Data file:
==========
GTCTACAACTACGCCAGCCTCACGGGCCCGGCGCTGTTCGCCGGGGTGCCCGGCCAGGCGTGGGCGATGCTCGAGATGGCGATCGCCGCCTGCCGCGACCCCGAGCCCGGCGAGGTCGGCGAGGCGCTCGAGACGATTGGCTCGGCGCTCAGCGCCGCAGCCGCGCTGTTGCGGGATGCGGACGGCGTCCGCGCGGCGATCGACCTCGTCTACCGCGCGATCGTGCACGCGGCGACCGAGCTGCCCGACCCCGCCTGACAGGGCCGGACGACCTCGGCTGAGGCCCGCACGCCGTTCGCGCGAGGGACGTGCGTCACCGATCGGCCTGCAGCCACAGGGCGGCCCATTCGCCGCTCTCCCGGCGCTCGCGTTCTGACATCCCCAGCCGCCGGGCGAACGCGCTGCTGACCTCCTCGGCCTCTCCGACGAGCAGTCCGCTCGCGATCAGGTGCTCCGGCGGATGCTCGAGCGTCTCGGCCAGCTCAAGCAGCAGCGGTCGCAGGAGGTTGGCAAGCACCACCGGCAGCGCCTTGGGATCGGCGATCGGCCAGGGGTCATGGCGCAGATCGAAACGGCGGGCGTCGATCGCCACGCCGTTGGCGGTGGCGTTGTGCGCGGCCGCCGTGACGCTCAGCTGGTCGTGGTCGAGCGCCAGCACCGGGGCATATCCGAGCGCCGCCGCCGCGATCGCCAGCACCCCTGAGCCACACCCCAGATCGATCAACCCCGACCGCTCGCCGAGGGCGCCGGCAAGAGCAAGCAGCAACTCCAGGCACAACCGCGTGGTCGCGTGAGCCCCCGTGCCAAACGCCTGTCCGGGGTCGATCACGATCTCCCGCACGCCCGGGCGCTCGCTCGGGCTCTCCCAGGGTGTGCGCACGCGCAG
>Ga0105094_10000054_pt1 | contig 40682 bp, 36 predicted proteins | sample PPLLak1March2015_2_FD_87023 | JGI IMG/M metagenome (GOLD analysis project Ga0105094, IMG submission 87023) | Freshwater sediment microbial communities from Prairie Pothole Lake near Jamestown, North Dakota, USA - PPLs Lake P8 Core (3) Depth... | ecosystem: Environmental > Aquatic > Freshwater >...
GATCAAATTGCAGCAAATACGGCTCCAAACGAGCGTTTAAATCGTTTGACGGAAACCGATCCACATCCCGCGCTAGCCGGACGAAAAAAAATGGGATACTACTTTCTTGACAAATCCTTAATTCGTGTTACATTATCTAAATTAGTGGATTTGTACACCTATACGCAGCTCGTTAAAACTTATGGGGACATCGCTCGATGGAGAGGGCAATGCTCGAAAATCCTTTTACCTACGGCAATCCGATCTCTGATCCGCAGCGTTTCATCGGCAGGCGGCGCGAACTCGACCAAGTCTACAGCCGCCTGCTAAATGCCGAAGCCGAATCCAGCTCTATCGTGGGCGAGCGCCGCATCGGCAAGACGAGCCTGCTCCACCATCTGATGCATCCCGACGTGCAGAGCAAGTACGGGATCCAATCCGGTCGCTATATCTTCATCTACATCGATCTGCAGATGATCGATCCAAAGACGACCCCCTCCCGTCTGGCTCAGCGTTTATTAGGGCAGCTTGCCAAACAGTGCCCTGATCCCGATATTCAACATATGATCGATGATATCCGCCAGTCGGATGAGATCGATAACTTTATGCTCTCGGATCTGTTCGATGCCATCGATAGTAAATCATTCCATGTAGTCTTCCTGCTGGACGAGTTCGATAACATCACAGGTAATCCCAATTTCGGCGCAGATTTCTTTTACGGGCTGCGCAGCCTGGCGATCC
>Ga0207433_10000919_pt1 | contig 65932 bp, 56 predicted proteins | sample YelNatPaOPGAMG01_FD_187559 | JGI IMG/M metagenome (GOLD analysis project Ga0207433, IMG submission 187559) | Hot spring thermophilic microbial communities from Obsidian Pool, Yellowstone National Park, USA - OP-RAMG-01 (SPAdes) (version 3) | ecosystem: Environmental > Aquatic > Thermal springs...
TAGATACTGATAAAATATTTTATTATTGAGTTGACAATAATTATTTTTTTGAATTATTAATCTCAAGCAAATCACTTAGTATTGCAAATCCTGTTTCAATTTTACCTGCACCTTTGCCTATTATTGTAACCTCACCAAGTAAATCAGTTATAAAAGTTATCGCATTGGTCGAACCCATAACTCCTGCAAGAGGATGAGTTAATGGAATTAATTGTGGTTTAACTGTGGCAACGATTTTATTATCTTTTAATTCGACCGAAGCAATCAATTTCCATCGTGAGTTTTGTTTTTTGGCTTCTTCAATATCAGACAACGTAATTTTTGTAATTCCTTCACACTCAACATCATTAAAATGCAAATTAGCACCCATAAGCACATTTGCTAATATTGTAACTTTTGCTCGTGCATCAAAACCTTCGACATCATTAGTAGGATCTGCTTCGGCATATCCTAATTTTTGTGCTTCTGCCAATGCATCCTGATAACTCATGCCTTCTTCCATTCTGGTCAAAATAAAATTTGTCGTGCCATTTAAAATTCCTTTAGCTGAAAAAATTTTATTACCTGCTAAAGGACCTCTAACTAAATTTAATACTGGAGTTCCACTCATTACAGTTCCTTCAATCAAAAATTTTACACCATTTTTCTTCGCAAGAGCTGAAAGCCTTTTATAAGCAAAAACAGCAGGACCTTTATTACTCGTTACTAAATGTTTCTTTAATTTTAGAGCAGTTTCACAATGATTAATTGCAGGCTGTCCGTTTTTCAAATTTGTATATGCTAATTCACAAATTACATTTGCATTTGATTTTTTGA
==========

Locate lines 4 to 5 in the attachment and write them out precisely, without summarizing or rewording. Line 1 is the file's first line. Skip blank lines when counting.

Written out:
>Ga0207433_10000919_pt1 | contig 65932 bp, 56 predicted proteins | sample YelNatPaOPGAMG01_FD_187559 | JGI IMG/M metagenome (GOLD analysis project Ga0207433, IMG submission 187559) | Hot spring thermophilic microbial communities from Obsidian Pool, Yellowstone National Park, USA - OP-RAMG-01 (SPAdes) (version 3) | ecosystem: Environmental > Aquatic > Thermal springs...
TAGATACTGATAAAATATTTTATTATTGAGTTGACAATAATTATTTTTTTGAATTATTAATCTCAAGCAAATCACTTAGTATTGCAAATCCTGTTTCAATTTTACCTGCACCTTTGCCTATTATTGTAACCTCACCAAGTAAATCAGTTATAAAAGTTATCGCATTGGTCGAACCCATAACTCCTGCAAGAGGATGAGTTAATGGAATTAATTGTGGTTTAACTGTGGCAACGATTTTATTATCTTTTAATTCGACCGAAGCAATCAATTTCCATCGTGAGTTTTGTTTTTTGGCTTCTTCAATATCAGACAACGTAATTTTTGTAATTCCTTCACACTCAACATCATTAAAATGCAAATTAGCACCCATAAGCACATTTGCTAATATTGTAACTTTTGCTCGTGCATCAAAACCTTCGACATCATTAGTAGGATCTGCTTCGGCATATCCTAATTTTTGTGCTTCTGCCAATGCATCCTGATAACTCATGCCTTCTTCCATTCTGGTCAAAATAAAATTTGTCGTGCCATTTAAAATTCCTTTAGCTGAAAAAATTTTATTACCTGCTAAAGGACCTCTAACTAAATTTAATACTGGAGTTCCACTCATTACAGTTCCTTCAATCAAAAATTTTACACCATTTTTCTTCGCAAGAGCTGAAAGCCTTTTATAAGCAAAAACAGCAGGACCTTTATTACTCGTTACTAAATGTTTCTTTAATTTTAGAGCAGTTTCACAATGATTAATTGCAGGCTGTCCGTTTTTCAAATTTGTATATGCTAATTCACAAATTACATTTGCATTTGATTTTTTGA